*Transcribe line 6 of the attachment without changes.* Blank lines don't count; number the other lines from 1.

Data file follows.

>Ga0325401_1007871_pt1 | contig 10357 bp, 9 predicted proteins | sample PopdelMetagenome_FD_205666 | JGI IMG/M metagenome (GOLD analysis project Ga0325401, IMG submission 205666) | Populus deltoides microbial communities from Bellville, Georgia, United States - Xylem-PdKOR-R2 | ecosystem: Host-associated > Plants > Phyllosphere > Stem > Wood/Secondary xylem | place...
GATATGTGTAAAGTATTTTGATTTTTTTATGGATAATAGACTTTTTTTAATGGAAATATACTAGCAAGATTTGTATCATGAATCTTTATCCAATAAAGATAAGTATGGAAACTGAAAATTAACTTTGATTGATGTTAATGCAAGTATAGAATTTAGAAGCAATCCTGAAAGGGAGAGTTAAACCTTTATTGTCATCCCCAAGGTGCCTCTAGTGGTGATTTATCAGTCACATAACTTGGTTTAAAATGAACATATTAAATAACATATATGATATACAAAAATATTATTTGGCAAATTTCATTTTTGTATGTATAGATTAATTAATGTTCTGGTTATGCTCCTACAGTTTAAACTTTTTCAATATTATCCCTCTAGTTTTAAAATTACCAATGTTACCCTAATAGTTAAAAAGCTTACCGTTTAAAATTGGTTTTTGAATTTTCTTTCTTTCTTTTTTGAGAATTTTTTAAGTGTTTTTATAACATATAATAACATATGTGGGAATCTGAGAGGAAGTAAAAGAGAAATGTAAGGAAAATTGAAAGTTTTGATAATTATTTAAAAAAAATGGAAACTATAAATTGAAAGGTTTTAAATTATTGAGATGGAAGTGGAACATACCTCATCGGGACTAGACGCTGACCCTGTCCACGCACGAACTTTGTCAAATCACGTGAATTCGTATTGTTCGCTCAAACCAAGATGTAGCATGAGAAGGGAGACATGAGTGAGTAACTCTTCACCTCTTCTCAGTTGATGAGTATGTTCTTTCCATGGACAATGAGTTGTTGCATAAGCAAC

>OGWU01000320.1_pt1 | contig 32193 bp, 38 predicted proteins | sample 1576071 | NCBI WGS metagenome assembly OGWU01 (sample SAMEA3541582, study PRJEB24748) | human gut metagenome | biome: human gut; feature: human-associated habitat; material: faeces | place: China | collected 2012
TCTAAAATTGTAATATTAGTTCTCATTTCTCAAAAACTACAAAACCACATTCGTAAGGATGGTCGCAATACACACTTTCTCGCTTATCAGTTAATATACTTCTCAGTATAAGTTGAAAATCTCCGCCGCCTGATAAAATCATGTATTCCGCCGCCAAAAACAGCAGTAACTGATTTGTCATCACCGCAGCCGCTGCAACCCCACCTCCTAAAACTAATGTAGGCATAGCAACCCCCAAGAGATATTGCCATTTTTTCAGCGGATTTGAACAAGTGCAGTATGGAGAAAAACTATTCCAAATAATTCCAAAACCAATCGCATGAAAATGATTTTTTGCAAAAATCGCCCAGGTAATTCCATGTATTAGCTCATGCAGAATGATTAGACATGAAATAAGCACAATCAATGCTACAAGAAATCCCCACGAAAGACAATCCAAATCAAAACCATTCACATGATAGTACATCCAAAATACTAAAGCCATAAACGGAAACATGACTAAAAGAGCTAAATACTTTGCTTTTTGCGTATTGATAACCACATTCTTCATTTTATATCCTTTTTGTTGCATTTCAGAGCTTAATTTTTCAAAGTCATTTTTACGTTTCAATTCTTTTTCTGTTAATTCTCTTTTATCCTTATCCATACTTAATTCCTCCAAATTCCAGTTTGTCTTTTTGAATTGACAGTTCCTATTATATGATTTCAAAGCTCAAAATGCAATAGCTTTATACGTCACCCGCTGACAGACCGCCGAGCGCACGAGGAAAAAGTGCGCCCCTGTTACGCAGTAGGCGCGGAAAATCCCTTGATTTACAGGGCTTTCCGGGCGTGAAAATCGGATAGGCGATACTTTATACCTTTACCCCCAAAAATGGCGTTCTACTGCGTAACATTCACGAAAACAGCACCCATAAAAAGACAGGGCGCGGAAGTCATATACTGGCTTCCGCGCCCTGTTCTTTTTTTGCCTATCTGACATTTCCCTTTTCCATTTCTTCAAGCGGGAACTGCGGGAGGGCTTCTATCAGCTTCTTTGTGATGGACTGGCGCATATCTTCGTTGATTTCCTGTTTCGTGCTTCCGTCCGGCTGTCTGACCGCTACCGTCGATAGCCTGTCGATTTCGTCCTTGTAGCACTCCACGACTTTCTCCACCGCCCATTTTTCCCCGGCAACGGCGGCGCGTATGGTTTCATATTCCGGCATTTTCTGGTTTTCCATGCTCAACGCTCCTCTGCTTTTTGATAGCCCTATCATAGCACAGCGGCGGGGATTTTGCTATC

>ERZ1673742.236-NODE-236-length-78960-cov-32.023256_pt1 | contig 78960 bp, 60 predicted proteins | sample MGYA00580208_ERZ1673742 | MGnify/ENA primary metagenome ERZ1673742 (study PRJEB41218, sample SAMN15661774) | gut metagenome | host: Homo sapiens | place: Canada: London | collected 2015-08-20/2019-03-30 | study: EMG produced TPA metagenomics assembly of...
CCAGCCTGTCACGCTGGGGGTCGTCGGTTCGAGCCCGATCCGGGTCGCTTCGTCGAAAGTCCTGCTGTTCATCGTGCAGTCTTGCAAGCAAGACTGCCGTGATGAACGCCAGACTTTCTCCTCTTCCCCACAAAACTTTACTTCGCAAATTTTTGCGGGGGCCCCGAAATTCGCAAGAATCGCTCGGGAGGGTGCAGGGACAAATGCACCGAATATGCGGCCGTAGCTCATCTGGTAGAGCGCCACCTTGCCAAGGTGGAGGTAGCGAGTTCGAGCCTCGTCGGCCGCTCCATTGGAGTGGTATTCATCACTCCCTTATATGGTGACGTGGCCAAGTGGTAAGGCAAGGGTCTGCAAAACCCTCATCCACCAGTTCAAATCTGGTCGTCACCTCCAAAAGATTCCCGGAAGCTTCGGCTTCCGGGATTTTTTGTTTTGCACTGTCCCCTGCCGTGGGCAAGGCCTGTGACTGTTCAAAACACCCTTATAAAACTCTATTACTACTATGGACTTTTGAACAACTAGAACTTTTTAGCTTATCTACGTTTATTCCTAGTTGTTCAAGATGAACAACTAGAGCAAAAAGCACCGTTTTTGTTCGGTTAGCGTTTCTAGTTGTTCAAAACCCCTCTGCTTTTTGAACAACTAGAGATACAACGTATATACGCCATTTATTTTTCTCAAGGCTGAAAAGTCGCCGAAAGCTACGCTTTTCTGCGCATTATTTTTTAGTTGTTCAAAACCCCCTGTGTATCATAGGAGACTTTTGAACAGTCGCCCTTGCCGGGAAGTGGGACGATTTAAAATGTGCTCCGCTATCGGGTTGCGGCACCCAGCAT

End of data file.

CCAGCCTGTCACGCTGGGGGTCGTCGGTTCGAGCCCGATCCGGGTCGCTTCGTCGAAAGTCCTGCTGTTCATCGTGCAGTCTTGCAAGCAAGACTGCCGTGATGAACGCCAGACTTTCTCCTCTTCCCCACAAAACTTTACTTCGCAAATTTTTGCGGGGGCCCCGAAATTCGCAAGAATCGCTCGGGAGGGTGCAGGGACAAATGCACCGAATATGCGGCCGTAGCTCATCTGGTAGAGCGCCACCTTGCCAAGGTGGAGGTAGCGAGTTCGAGCCTCGTCGGCCGCTCCATTGGAGTGGTATTCATCACTCCCTTATATGGTGACGTGGCCAAGTGGTAAGGCAAGGGTCTGCAAAACCCTCATCCACCAGTTCAAATCTGGTCGTCACCTCCAAAAGATTCCCGGAAGCTTCGGCTTCCGGGATTTTTTGTTTTGCACTGTCCCCTGCCGTGGGCAAGGCCTGTGACTGTTCAAAACACCCTTATAAAACTCTATTACTACTATGGACTTTTGAACAACTAGAACTTTTTAGCTTATCTACGTTTATTCCTAGTTGTTCAAGATGAACAACTAGAGCAAAAAGCACCGTTTTTGTTCGGTTAGCGTTTCTAGTTGTTCAAAACCCCTCTGCTTTTTGAACAACTAGAGATACAACGTATATACGCCATTTATTTTTCTCAAGGCTGAAAAGTCGCCGAAAGCTACGCTTTTCTGCGCATTATTTTTTAGTTGTTCAAAACCCCCTGTGTATCATAGGAGACTTTTGAACAGTCGCCCTTGCCGGGAAGTGGGACGATTTAAAATGTGCTCCGCTATCGGGTTGCGGCACCCAGCAT